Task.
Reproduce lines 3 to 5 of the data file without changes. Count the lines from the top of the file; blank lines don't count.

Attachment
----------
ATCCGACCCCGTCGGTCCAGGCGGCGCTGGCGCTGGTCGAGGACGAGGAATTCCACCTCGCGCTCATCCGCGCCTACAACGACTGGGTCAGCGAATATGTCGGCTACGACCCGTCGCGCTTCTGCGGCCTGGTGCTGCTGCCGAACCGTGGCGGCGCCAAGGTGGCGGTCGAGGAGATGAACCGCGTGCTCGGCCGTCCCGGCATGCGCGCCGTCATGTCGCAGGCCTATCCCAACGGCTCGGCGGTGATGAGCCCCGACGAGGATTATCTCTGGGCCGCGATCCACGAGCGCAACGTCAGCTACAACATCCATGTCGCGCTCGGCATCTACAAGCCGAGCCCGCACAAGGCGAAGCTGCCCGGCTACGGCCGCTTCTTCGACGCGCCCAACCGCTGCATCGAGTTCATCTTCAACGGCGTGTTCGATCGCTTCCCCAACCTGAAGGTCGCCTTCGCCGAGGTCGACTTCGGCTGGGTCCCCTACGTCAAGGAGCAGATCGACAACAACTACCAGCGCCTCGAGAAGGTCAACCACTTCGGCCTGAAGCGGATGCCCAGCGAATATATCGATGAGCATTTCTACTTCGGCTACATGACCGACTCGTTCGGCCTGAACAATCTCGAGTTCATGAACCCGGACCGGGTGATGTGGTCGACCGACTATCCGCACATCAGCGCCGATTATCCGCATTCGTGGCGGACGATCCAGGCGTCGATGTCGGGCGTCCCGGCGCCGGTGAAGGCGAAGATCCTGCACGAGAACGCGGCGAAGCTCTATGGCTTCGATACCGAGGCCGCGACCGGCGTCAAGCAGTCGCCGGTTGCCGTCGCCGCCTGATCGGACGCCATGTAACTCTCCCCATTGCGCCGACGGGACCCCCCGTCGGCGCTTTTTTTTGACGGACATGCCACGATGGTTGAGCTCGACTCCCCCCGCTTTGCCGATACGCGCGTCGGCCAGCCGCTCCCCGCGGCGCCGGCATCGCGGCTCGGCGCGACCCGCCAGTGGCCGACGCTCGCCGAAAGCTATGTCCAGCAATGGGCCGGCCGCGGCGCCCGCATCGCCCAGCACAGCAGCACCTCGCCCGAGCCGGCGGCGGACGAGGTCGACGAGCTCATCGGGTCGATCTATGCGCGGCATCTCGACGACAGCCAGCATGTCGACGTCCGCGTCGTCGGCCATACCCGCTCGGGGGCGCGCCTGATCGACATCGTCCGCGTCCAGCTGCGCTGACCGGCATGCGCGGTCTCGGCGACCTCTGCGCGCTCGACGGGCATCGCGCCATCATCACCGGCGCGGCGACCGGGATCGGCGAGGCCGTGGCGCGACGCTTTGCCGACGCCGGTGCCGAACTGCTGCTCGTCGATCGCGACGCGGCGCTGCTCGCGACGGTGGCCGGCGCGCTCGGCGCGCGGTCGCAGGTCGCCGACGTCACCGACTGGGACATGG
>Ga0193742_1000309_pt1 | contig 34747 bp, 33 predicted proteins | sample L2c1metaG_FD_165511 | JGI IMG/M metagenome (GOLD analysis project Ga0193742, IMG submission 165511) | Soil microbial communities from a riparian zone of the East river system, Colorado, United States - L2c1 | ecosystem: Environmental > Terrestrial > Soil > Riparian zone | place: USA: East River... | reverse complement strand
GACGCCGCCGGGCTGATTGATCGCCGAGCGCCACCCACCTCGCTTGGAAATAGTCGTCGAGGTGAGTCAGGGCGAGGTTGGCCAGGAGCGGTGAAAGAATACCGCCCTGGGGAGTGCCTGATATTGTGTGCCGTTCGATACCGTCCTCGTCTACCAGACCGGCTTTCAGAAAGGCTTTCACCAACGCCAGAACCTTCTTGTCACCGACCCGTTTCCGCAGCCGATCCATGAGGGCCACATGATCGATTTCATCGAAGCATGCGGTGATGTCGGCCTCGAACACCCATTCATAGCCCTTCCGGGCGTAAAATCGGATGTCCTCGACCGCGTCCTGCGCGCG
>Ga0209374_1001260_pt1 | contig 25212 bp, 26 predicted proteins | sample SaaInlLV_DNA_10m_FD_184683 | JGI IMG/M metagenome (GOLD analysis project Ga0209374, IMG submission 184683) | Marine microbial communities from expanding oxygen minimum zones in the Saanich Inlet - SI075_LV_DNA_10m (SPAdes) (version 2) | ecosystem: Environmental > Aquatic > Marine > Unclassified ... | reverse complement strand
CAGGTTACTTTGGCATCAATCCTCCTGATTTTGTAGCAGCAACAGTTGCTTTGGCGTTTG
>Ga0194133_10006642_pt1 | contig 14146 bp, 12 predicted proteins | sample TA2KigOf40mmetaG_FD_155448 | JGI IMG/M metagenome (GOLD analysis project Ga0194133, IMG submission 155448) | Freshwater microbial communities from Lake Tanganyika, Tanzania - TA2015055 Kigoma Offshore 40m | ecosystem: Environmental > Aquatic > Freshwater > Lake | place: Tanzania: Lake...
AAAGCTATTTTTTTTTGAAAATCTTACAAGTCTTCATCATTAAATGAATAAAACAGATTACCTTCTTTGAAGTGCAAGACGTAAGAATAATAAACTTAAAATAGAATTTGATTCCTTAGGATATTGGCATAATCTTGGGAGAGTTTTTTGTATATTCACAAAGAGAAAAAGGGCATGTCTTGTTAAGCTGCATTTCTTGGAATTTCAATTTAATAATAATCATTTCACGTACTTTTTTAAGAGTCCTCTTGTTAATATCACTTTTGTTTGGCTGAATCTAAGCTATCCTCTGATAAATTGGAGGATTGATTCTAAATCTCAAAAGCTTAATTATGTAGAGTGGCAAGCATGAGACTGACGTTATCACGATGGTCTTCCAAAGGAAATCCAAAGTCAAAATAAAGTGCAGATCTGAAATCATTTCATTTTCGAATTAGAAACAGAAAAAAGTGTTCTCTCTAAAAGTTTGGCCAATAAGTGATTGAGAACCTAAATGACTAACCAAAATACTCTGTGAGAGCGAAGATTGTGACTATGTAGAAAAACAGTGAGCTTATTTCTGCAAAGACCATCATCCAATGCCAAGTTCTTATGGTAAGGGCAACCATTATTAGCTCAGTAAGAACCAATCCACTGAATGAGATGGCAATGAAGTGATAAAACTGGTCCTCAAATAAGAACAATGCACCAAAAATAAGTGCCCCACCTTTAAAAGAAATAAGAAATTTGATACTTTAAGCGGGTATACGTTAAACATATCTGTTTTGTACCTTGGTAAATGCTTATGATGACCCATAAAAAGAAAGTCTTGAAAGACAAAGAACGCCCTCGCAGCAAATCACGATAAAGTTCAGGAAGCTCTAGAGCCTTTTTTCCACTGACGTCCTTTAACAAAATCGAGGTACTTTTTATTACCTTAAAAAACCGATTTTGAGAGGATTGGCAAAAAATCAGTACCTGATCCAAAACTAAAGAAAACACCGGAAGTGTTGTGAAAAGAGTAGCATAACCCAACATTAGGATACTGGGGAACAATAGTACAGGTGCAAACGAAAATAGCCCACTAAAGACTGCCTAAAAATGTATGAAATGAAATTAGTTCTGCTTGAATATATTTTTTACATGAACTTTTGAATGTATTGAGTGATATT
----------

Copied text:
GACGCCGCCGGGCTGATTGATCGCCGAGCGCCACCCACCTCGCTTGGAAATAGTCGTCGAGGTGAGTCAGGGCGAGGTTGGCCAGGAGCGGTGAAAGAATACCGCCCTGGGGAGTGCCTGATATTGTGTGCCGTTCGATACCGTCCTCGTCTACCAGACCGGCTTTCAGAAAGGCTTTCACCAACGCCAGAACCTTCTTGTCACCGACCCGTTTCCGCAGCCGATCCATGAGGGCCACATGATCGATTTCATCGAAGCATGCGGTGATGTCGGCCTCGAACACCCATTCATAGCCCTTCCGGGCGTAAAATCGGATGTCCTCGACCGCGTCCTGCGCGCG
>Ga0209374_1001260_pt1 | contig 25212 bp, 26 predicted proteins | sample SaaInlLV_DNA_10m_FD_184683 | JGI IMG/M metagenome (GOLD analysis project Ga0209374, IMG submission 184683) | Marine microbial communities from expanding oxygen minimum zones in the Saanich Inlet - SI075_LV_DNA_10m (SPAdes) (version 2) | ecosystem: Environmental > Aquatic > Marine > Unclassified ... | reverse complement strand
CAGGTTACTTTGGCATCAATCCTCCTGATTTTGTAGCAGCAACAGTTGCTTTGGCGTTTG